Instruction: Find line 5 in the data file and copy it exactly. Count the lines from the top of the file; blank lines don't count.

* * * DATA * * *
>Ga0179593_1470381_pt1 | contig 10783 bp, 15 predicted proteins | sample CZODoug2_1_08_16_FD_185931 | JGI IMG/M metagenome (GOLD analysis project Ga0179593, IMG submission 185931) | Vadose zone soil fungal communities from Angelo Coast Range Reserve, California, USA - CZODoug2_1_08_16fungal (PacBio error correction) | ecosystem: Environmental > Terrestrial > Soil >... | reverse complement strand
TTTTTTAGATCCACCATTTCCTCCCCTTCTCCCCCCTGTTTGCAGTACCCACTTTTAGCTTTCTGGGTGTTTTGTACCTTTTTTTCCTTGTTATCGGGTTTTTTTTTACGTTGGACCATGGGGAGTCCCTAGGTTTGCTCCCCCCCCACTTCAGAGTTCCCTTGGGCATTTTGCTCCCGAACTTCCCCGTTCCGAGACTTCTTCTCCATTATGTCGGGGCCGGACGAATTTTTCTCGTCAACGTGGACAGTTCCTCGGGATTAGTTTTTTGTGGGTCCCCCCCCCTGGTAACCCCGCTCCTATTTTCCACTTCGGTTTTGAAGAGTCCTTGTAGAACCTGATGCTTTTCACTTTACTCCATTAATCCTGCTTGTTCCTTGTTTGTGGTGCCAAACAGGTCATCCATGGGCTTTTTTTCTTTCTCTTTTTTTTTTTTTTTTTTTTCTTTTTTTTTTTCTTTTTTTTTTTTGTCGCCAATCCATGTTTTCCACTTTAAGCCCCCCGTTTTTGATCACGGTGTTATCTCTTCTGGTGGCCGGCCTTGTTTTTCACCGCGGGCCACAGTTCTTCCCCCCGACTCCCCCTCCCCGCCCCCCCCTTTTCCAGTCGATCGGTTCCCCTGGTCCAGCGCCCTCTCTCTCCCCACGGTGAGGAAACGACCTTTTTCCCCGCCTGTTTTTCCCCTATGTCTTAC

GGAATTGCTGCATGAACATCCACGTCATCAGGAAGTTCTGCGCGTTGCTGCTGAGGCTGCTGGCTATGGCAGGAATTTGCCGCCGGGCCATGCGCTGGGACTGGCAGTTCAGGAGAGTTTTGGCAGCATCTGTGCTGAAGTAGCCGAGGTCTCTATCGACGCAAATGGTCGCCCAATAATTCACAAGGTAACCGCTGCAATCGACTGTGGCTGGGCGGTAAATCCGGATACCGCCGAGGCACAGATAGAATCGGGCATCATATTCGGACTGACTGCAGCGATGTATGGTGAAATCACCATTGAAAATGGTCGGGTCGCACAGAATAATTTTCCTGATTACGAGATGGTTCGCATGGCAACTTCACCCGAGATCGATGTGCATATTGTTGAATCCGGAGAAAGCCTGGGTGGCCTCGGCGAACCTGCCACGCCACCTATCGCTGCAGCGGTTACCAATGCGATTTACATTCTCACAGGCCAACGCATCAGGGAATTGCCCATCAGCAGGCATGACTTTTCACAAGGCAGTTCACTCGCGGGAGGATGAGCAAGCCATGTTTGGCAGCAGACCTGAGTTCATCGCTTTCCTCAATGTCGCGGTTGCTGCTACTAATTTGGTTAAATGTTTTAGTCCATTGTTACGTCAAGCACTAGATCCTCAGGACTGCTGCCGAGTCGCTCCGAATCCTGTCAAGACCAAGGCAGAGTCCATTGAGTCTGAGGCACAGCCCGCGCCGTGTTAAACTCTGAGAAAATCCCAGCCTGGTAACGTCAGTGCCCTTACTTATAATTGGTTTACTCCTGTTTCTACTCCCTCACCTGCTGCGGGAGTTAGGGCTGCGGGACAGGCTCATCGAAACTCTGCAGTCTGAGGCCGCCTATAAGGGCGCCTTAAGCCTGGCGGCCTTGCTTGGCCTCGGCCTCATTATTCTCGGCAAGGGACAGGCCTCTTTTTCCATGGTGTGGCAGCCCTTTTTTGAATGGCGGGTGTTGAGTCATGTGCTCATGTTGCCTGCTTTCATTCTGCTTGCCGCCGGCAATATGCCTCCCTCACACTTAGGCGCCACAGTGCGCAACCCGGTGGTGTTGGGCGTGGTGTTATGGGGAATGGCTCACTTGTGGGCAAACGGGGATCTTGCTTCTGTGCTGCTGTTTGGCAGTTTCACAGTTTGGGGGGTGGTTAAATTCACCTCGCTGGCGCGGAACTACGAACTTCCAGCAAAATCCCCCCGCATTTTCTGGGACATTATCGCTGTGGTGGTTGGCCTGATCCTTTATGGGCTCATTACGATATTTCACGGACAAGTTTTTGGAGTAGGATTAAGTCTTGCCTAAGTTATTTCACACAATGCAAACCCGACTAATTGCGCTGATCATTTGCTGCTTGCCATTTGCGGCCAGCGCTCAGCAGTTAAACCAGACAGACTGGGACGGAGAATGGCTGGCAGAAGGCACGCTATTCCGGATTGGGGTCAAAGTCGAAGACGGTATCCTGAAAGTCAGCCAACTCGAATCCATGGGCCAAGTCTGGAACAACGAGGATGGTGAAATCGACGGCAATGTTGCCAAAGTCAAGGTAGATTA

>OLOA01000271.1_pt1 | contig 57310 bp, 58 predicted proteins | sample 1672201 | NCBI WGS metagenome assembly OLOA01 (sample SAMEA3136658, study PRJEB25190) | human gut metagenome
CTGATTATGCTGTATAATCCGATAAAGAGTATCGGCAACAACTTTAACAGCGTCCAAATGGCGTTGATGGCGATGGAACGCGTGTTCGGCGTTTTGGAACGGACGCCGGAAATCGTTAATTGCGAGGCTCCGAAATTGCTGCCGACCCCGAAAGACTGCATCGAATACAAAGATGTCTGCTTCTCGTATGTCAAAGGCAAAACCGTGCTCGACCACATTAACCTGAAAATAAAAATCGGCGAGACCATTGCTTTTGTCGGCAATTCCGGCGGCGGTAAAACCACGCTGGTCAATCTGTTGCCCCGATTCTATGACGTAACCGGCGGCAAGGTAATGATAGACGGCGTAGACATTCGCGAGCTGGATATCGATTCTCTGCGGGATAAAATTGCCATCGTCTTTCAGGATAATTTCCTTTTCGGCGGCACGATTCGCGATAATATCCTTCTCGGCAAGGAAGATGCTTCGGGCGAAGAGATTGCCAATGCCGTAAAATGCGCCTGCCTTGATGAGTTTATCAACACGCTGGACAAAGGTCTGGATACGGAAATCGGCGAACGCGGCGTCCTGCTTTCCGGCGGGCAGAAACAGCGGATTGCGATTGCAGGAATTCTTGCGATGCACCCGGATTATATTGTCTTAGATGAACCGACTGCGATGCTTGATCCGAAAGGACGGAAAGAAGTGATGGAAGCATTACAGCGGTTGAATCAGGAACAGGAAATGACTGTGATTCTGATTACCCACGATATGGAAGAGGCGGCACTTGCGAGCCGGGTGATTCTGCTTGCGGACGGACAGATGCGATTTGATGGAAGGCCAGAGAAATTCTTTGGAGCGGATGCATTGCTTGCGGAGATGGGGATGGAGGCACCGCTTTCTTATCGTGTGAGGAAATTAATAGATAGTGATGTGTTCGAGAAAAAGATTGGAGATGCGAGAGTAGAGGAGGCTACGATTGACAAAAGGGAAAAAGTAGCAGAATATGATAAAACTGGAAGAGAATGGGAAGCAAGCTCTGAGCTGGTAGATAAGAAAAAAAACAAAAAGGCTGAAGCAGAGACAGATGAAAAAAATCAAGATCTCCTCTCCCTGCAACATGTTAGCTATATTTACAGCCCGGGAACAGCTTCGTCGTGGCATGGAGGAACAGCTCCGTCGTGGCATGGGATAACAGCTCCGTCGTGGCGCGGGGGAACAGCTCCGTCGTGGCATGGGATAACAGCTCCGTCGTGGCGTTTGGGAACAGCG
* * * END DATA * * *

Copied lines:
CTGATTATGCTGTATAATCCGATAAAGAGTATCGGCAACAACTTTAACAGCGTCCAAATGGCGTTGATGGCGATGGAACGCGTGTTCGGCGTTTTGGAACGGACGCCGGAAATCGTTAATTGCGAGGCTCCGAAATTGCTGCCGACCCCGAAAGACTGCATCGAATACAAAGATGTCTGCTTCTCGTATGTCAAAGGCAAAACCGTGCTCGACCACATTAACCTGAAAATAAAAATCGGCGAGACCATTGCTTTTGTCGGCAATTCCGGCGGCGGTAAAACCACGCTGGTCAATCTGTTGCCCCGATTCTATGACGTAACCGGCGGCAAGGTAATGATAGACGGCGTAGACATTCGCGAGCTGGATATCGATTCTCTGCGGGATAAAATTGCCATCGTCTTTCAGGATAATTTCCTTTTCGGCGGCACGATTCGCGATAATATCCTTCTCGGCAAGGAAGATGCTTCGGGCGAAGAGATTGCCAATGCCGTAAAATGCGCCTGCCTTGATGAGTTTATCAACACGCTGGACAAAGGTCTGGATACGGAAATCGGCGAACGCGGCGTCCTGCTTTCCGGCGGGCAGAAACAGCGGATTGCGATTGCAGGAATTCTTGCGATGCACCCGGATTATATTGTCTTAGATGAACCGACTGCGATGCTTGATCCGAAAGGACGGAAAGAAGTGATGGAAGCATTACAGCGGTTGAATCAGGAACAGGAAATGACTGTGATTCTGATTACCCACGATATGGAAGAGGCGGCACTTGCGAGCCGGGTGATTCTGCTTGCGGACGGACAGATGCGATTTGATGGAAGGCCAGAGAAATTCTTTGGAGCGGATGCATTGCTTGCGGAGATGGGGATGGAGGCACCGCTTTCTTATCGTGTGAGGAAATTAATAGATAGTGATGTGTTCGAGAAAAAGATTGGAGATGCGAGAGTAGAGGAGGCTACGATTGACAAAAGGGAAAAAGTAGCAGAATATGATAAAACTGGAAGAGAATGGGAAGCAAGCTCTGAGCTGGTAGATAAGAAAAAAAACAAAAAGGCTGAAGCAGAGACAGATGAAAAAAATCAAGATCTCCTCTCCCTGCAACATGTTAGCTATATTTACAGCCCGGGAACAGCTTCGTCGTGGCATGGAGGAACAGCTCCGTCGTGGCATGGGATAACAGCTCCGTCGTGGCGCGGGGGAACAGCTCCGTCGTGGCATGGGATAACAGCTCCGTCGTGGCGTTTGGGAACAGCG